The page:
Working on a little particle system for a game. Would there be interest if I built it out into a library?

I wanted to have a few basic particle effects in my game. I couldn't find any existing libraries for Playdate so I decided to make my own and well, things got away from me a little. I'm basing it off the Unity particle system, so you start by specifying a sprite, then can set things like:

  • Emission rate
  • Emission force
  • Emission angle, spread, and initial width
  • Particle size and opacity over time
  • Gravity
  • Whether the particle inherits the emitter's velocity

Some examples:
Emission Spread
Emission Force

Like I said, I couldn't find anything like it (though definitely let me know if there already is) so if people are interested,I'd be happy to release it as a library. I'd just need to spend some time polishing it up a little, as well as making it more performant (any help in those regards would definitely be appreciated as well).

Would love to hear your feedback!


Very nice! Unity's particles are pretty great.

I'm into this!

How does it run on hardware?

Yeah so I tried it on device last night and the results… weren’t great. On my computer I can do hundreds of particles at a time, on device it’s more like 20-30. Which is actually enough for some things like a smoke effect, but not enough for sparks etc.

To be honest, I’m not sure what’s the bottleneck at this point. One thought I had is the particles are all sprites, and I could replace them with images. I could also stop adjusting opacity and scale, or bake them into an image table and play an animation instead. I’d love to hear any thoughts people have as to how to improve it, or suggestions for how I could best determine the bottleneck. I’d also be happy to post the source code if it helps!

Sorry :pensive:

Use the Simulator sampler window to see where the code is spending most time. Make sure to measure device not simulator.

I think the sprite system does add quite a lot of overhead. You might be able to create your own lighter weight version. I believe Nic took this approach in one game.

Also simple things like drawing/moving to integer positions even if you track position with floating point.

Pre-render any faded versions of each particle. Goal being to remove as many unnecessary repetitive calculations.

Also, there's an example of how to do particles in C and use them in Lua. SDK/Examples C folder. I found it not configurable enough to be of use, as well as adding complexity to the build process.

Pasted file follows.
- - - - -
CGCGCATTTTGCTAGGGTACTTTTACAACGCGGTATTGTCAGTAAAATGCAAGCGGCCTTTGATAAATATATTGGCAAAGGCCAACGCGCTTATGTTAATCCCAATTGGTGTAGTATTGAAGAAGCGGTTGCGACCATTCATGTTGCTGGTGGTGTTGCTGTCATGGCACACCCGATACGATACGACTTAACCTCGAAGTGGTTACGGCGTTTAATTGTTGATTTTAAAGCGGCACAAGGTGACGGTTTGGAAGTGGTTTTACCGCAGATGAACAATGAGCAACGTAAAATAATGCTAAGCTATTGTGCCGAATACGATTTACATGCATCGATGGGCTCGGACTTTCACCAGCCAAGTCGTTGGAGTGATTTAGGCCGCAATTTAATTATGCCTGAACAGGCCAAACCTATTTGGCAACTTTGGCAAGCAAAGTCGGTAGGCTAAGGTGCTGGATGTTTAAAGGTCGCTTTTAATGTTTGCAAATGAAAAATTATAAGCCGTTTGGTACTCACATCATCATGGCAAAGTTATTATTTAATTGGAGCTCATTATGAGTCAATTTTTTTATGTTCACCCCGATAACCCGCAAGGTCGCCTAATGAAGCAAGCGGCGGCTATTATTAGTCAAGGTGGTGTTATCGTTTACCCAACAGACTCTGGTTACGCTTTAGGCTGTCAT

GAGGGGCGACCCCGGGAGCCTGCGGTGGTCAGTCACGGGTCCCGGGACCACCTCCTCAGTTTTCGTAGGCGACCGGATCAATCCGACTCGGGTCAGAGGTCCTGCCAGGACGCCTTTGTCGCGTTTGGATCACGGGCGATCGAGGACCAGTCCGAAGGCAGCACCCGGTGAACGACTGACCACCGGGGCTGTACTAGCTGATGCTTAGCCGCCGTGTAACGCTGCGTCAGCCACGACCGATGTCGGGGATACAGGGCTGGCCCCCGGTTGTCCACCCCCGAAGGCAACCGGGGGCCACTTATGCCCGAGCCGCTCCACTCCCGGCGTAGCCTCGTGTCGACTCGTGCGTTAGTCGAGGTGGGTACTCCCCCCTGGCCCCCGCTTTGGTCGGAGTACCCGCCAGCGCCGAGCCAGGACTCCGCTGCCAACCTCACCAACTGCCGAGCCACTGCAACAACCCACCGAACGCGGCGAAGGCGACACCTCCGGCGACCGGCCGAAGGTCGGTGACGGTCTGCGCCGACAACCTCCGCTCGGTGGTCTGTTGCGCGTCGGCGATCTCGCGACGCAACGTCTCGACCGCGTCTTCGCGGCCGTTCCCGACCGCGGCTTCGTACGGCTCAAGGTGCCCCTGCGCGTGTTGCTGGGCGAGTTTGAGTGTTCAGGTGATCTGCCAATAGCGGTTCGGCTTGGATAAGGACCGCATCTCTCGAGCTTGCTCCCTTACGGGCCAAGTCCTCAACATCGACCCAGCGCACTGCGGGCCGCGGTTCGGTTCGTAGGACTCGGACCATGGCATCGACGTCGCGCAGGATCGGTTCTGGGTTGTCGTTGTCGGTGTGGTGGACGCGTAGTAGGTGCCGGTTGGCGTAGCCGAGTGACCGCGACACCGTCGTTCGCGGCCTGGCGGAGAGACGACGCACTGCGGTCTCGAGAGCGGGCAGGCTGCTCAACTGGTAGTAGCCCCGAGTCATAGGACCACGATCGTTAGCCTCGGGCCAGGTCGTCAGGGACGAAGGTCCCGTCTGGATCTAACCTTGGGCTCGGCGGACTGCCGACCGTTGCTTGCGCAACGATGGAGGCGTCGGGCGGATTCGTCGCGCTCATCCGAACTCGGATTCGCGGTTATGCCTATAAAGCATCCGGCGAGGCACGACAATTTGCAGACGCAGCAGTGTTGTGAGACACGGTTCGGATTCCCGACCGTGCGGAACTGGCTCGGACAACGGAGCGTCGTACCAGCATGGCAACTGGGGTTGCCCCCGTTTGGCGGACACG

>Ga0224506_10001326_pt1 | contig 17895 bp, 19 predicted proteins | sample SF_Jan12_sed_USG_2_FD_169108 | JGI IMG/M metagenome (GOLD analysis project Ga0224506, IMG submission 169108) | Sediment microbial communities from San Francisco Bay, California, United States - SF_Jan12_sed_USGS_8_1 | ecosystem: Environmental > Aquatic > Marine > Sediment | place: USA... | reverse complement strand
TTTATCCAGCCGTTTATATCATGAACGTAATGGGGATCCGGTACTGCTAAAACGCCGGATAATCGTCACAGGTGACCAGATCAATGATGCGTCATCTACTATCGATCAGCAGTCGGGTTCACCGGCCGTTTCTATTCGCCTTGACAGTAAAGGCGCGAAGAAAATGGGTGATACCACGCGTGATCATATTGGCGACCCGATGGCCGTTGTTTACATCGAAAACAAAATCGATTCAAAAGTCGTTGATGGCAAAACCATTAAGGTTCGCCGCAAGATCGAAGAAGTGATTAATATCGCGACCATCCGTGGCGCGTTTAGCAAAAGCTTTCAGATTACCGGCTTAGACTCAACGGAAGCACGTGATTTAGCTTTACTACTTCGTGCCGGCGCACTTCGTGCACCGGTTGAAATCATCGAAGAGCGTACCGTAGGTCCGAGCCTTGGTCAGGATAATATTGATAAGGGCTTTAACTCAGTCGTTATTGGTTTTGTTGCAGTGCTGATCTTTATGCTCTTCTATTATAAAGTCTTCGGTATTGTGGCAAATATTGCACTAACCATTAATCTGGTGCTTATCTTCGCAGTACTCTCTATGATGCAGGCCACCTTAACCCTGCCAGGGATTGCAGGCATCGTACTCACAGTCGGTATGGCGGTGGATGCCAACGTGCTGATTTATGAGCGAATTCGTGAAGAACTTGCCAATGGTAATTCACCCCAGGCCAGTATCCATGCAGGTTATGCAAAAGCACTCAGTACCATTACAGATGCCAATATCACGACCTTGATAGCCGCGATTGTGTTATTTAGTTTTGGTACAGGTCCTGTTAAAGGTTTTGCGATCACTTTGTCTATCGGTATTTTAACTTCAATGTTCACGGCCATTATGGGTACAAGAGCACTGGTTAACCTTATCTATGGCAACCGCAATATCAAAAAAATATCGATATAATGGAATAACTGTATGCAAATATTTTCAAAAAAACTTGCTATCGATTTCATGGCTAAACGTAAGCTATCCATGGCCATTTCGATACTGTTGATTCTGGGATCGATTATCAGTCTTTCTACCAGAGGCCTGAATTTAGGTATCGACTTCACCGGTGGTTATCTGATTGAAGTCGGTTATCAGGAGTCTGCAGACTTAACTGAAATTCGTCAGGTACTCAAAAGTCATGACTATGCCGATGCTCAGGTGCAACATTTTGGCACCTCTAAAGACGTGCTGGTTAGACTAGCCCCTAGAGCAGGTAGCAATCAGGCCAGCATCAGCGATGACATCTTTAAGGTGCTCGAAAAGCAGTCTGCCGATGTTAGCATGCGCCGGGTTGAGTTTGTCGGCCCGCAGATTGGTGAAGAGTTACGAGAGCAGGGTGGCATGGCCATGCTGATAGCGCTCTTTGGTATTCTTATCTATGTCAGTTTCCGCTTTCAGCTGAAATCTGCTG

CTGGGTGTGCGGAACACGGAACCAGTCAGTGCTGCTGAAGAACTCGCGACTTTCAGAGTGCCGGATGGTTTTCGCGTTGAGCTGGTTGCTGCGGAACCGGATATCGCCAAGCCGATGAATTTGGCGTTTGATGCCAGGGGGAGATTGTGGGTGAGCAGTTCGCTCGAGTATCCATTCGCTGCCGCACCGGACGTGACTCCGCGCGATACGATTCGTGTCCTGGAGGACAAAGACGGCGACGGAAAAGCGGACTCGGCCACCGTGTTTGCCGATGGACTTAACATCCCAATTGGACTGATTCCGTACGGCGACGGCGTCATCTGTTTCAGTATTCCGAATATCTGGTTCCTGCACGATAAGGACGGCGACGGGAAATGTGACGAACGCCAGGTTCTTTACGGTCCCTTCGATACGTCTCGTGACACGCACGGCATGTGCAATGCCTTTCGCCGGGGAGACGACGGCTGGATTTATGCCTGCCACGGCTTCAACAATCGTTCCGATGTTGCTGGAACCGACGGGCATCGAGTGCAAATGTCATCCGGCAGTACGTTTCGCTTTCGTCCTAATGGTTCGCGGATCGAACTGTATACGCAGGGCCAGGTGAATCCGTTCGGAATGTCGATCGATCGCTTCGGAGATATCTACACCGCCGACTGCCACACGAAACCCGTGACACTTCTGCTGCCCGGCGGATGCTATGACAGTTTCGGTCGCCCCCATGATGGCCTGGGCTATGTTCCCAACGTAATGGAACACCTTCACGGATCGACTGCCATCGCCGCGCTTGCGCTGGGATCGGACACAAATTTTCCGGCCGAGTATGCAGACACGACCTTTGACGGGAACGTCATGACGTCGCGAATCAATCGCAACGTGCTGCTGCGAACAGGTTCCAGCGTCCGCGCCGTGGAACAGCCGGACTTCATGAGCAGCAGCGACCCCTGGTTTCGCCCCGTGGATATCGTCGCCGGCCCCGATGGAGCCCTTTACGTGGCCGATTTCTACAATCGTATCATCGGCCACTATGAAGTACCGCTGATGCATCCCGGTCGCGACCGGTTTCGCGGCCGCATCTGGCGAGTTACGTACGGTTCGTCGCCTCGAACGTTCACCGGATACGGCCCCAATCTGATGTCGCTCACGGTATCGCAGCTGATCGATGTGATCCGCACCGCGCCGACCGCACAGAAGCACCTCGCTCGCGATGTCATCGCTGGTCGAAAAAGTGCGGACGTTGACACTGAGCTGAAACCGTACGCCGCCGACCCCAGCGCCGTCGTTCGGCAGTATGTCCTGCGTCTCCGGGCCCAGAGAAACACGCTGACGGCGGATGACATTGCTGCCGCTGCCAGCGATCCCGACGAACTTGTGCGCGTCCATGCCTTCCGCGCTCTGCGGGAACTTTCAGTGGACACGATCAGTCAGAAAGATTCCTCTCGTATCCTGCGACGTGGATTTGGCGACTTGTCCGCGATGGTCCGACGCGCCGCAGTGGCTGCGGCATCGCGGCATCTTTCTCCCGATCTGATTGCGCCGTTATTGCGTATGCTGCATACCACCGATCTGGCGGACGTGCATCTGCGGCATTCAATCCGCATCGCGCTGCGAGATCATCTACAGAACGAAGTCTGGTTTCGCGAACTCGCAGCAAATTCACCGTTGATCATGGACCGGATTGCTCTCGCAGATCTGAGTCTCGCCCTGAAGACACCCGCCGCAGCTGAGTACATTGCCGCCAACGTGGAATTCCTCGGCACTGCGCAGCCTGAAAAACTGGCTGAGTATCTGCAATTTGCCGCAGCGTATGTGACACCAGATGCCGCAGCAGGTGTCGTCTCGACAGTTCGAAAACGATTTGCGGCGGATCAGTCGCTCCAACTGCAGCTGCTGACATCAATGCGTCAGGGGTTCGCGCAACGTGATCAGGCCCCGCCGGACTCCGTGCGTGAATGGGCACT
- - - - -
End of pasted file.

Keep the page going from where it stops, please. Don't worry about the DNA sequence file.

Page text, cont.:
That's too bad. But some of the fun of Playdate development is finding creative alternatives when the "real" way is too slow! If you need 300 sparks and can only get away 30, maybe each spark image is a cluster of 10 dots, and you never let them travel far enough to look off? Etc.

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Thank you all for the tips! I switched from sprites to images, and the frame rate may have improved slightly. I also tried rounding positions to integers, though just to double check: it's faster to calculate floating point positions then round before drawing vs. drawing at the floating point position?

And thanks for the tip about using the sampler. Here are the top % items:

Line 256 calls the particle update function, which is:

function Particle:update()
    self.position.x = math.floor(self.position.x+.5)
    self.position.y = math.floor(self.position.y+.5)

Do you know what the issue might be here? I guess it gets called on every particle every frame so it could add up. Also, do you know what the metamethod _mul, metamethod _index, and metamethod _add reference?


seems to be a lot of vector maths (C add, mul) and table thrashing (C index)?

depends, but my understanding is that a sprite you tell it to draw at a float and it's different than the last float but still the same int, it will mark dirty. but if you told it to draw at an int last time and next time it's the same int, then it won't be marked dirty.

try this faster version

local floor <const> = math.floor
function Particle:update()
    self.position.x = floor(self.position.x+.5)
    self.position.y = floor(self.position.y+.5)

and then this one

function Particle:update()
    self.position.x = (self.position.x+.5)//1
    self.position.y = (self.position.y+.5)//1

not sure about this

function Particle:update()
    self:moveBy(0.5, 0.5)

or this
not sure about this

function Particle:update()
    self:moveTo((self.position.x+.5)//1, (self.position.y+.5)//1)

please report your benchmarks!

also see my benchmark thread Well… I didn’t expect that! (Benchmarks & Optimisations)

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Nice work! Would love to see something like this make its way to a reusable library.

For performance issues, I found success in pre-rendering my particle interactions. I wrote up a little "rendering engine" that would save the contents of the canvas to a pdi animation. Then I would just load those pdi animations into my game. You could even pre-render several variations and randomly playback if you wanted some variety.